Bohr's eyes twinkled. "Do you have a brother-in-law?"

Papa smiled at Margrethe. "I don't even have a sister."

The Bohrs laughed. Niels looked over at me and smiled. "Nice to meet you, David."

I shook that noble hand and gawked at him, trying to think of something to say.

"Forgive him," Papa said. "If his brain were working now, he'd tell you that he's a great admirer of yours."

Bohr nodded. "Well . . . I'm honored." A polite dismissal of the schoolboy. He turned back to Papa. "I have to ask you. What did you do to that Gestapo man?"

"Barely a man," Papa said, shrugging. "A real man I could not have managed. He was more of a golem."

Bohr frowned. "I beg your pardon?"

"A golem. A fairy-tale monster, yes? An empty creature of wood or clay that can be filled with the will of another. A strong man cannot be manipulated so easily. But a golem. . ."

Margrethe leaned forward to listen. The two partisans were whispering with their father. Bohr shifted in his seat to retrieve a pipe from his pocket. "A golem."

"A man like that," Papa said, "is empty. You just have to know how to fill him. Dress him up in an imposing uniform, fill his head with grand ideas, and point him at a target. The poor Germans."

Bohr, tamping tobacco into the bowl, shook his head. "The poor Germans?"

Papa shrugged. "They've become a nation of golem. To make a golem of clay is a sin, a mortal sin. To make a golem of a man, is that any better? Perhaps God will punish me, although I didn't create that creature. Hitler has tapped into the unconscious, the world of dreams."

Bohr lit his pipe. "You sound like Herr Doktor Freud."

Papa reached up to stroke his beard, found it missing, scratched his chin. "Yes. Well, there's little that's new in Freud, except for the words."

Bohr took exception, and they got into a friendly argument over whether Freud was a scientist or metaphysician. It was exhilarating to watch the two most important men in my life joust and find each other worthy. And maddening, because I wasn't part of it. I could quote every word Bohr had ever published, almost verbatim. But for now I was just the boy.

By the time we passed the low hills of Klampenborg, halfway to Elsinore, I was seething. Papa was doing it deliberately. Another ploy to keep me in his world. Out of Bohr's. Almost before I could read, Papa had taught me that numbers were God's brick and mortar. To his lasting chagrin, I'd followed that teaching in a different direction than he'd intended. While he sought mystery and beauty in the Torah and Sefir Yetzirah, I had found my own truth in the writings of Bohr and Dirac, Heisenberg and Born.

"Of course," Papa said as the argument wound down, "I'm just an old rabbi. There's nothing I can point to and say: There's my proof. Herr Freud, he's in the same boat. But a man like you, you can put a handle on wisdom, no?"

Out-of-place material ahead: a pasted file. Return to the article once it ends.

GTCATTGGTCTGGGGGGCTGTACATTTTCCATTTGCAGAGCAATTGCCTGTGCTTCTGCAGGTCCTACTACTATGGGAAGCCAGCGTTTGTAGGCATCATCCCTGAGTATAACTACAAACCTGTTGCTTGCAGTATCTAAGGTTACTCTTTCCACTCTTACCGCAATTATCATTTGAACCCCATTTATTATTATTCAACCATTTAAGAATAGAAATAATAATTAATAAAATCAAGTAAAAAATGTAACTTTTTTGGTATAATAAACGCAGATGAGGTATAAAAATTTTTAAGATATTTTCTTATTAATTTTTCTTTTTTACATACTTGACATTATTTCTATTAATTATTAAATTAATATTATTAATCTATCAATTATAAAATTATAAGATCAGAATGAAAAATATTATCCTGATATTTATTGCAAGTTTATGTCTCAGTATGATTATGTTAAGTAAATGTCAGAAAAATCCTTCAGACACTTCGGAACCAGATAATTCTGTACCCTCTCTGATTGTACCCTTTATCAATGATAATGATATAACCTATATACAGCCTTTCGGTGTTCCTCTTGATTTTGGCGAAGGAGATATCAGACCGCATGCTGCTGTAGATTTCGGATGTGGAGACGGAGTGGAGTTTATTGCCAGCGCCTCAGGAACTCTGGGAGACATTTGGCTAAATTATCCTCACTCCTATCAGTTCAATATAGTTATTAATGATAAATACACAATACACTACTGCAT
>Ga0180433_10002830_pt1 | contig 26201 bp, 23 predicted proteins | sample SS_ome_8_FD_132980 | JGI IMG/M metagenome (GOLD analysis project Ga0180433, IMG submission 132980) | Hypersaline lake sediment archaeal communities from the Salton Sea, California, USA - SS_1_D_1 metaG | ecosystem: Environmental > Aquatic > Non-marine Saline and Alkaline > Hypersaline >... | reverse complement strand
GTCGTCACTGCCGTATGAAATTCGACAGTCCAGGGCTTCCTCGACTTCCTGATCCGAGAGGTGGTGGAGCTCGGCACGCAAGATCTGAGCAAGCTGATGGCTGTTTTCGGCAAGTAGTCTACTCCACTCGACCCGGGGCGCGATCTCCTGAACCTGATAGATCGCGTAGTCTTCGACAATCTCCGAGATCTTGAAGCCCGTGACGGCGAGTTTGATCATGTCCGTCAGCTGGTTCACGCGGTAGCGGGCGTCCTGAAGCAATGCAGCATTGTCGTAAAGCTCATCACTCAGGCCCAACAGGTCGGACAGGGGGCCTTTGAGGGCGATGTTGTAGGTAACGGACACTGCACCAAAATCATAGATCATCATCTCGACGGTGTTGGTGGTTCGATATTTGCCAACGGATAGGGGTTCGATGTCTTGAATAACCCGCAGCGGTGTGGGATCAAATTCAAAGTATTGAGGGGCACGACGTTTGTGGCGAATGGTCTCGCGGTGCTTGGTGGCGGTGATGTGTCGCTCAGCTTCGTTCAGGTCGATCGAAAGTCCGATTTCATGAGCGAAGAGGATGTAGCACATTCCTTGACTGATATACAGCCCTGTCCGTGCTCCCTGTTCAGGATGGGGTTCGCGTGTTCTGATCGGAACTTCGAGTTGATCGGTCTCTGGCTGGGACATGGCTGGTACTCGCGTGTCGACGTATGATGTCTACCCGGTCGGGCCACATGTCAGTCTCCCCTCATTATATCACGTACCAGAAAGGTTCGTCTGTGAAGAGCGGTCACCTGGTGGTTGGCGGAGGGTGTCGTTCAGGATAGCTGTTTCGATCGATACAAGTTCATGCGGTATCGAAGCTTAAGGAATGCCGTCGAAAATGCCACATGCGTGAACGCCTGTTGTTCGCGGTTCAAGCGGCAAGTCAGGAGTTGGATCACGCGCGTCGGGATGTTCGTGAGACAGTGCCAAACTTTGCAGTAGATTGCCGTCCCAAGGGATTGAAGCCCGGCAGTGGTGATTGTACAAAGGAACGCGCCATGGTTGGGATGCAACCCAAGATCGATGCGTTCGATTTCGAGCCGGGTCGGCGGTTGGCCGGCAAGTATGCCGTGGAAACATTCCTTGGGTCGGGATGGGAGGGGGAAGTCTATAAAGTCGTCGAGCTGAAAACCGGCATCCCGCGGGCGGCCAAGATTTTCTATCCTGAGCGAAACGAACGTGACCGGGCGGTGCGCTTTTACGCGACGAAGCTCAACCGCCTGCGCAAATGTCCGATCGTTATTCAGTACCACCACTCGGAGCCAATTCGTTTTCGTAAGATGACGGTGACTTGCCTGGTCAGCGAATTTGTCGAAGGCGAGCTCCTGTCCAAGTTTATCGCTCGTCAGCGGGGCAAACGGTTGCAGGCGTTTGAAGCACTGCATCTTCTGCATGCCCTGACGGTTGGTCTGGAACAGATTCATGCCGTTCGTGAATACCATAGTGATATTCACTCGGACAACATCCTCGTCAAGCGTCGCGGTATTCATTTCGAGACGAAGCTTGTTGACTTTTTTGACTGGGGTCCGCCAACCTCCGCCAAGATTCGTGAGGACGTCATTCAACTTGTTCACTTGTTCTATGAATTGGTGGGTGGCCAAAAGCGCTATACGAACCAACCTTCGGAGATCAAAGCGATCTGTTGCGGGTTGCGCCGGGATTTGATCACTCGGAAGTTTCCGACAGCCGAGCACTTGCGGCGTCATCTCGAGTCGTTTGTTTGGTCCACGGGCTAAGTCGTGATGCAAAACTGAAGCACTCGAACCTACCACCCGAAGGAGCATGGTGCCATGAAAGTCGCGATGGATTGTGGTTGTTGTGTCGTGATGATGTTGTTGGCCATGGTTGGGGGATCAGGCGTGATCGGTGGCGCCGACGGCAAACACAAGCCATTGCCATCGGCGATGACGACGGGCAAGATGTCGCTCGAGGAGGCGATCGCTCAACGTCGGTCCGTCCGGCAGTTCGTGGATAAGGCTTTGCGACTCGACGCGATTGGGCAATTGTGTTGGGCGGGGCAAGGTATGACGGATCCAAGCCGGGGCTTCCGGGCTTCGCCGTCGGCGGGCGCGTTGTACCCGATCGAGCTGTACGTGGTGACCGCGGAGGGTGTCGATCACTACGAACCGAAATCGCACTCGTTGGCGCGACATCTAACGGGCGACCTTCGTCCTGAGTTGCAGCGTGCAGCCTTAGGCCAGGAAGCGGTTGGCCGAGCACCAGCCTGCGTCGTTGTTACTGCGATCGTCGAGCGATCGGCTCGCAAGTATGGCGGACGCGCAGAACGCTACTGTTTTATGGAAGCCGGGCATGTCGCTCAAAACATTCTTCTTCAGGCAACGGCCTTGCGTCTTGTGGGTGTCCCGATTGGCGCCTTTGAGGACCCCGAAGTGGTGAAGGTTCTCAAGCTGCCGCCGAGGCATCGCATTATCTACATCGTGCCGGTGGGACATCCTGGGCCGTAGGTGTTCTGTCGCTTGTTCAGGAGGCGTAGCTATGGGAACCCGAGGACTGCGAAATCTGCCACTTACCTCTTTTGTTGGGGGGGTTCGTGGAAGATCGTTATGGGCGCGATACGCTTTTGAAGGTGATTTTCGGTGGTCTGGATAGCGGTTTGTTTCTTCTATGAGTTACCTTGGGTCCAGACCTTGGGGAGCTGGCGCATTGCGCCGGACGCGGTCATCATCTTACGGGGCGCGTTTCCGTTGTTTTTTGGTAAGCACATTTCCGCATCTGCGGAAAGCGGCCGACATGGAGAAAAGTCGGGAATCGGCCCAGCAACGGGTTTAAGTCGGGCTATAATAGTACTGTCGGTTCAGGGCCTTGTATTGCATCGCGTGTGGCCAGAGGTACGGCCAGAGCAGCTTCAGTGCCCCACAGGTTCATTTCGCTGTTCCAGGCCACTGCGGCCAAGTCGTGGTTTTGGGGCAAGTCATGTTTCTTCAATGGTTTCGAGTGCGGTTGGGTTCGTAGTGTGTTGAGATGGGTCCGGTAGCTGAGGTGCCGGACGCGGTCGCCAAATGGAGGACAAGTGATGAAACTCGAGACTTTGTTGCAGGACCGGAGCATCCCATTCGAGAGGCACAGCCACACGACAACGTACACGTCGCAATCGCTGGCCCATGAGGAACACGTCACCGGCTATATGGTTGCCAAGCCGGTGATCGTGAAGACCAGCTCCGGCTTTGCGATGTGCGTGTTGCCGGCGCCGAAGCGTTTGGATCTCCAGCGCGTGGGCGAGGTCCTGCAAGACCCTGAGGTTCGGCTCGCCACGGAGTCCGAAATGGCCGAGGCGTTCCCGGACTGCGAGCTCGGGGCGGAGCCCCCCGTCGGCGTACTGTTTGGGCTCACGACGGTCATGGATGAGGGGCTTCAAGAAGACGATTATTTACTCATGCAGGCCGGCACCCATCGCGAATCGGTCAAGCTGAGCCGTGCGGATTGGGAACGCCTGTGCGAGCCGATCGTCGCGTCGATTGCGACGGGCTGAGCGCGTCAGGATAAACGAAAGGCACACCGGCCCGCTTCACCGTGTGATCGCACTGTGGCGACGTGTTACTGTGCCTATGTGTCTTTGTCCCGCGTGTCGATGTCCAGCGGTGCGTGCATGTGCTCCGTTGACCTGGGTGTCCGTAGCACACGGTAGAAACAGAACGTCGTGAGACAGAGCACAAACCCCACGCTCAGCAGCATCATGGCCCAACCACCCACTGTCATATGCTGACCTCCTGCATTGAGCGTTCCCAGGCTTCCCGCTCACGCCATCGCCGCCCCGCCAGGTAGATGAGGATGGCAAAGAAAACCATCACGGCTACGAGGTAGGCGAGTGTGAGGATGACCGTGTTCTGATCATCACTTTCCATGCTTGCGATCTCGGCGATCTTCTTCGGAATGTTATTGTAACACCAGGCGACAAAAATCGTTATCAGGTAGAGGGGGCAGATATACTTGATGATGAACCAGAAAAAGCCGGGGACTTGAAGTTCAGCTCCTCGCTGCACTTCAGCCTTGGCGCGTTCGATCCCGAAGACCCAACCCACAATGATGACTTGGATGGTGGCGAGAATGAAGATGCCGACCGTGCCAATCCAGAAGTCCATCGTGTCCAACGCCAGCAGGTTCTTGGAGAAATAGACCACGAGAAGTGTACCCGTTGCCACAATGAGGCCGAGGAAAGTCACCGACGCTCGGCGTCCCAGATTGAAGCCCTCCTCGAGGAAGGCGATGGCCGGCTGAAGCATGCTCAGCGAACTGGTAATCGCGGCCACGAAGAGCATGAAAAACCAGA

Bohr shook his head. "I'm not sure what you mean."

Papa looked up, begging the roof for patience. "He's not sure what I mean! You are the man who discovered the atoms, no?"

Bohr shifted uncomfortably.

Hans leaned forward, over Margrethe's lap. "Not everybody on this goddamn train is known to us," he said. "I know the cat's out of the bag, but you could still keep it down to a dull roar."

He sat back and shook his head at his two children.

"He didn't discover the atom," I told Papa in a whisper. "He described the atom, in terms of Planck's quantized energy."

"Ahhh," Papa said. "A description."

"A description," I said, "that predicts atomic spectra, including the Zeeman perturbations, to the nanometer. A description that rescues the Rutherford atom from its own angular momentum. A description that explains the periodic table with a few quantum numbers."

Bohr shrugged. "An imperfect description," he said. But he was smiling at me.

"Ah! Numbers!" Papa shook his finger in affirmation. "Yes, I knew it would come down to numbers."

Bohr's grin widened. "Why is that?"

"Because everthing does! My tradition also describes the universe with numbers."

"I am half-Jewish, you know," Bohr said. "In middle school, I dabbled in the Kabbalah."

"And what did you learn from dabbling in the Kabbalah?" Papa looked at Bohr, but I knew he was speaking to me.

Bohr shrugged. "Not much."

"Not much, because you dabbled! But in science you did not dabble. There you gave your all, and you learned a great deal. Am I wrong?"

"I suppose that's true." Bohr's pipe unfurled an aromatic veil that hid his expression from me.

"My son, he dabbles in everything," Papa said. "He dabbles in physics. He dabbles in the Talmud and the Zohar. Any more dabbling, he ends up a nebbish."

The conversation aborted. There was only the clattering of the tracks and the whispers of the partisans. Bohr puffed at his pipe and pretended to look at his feet.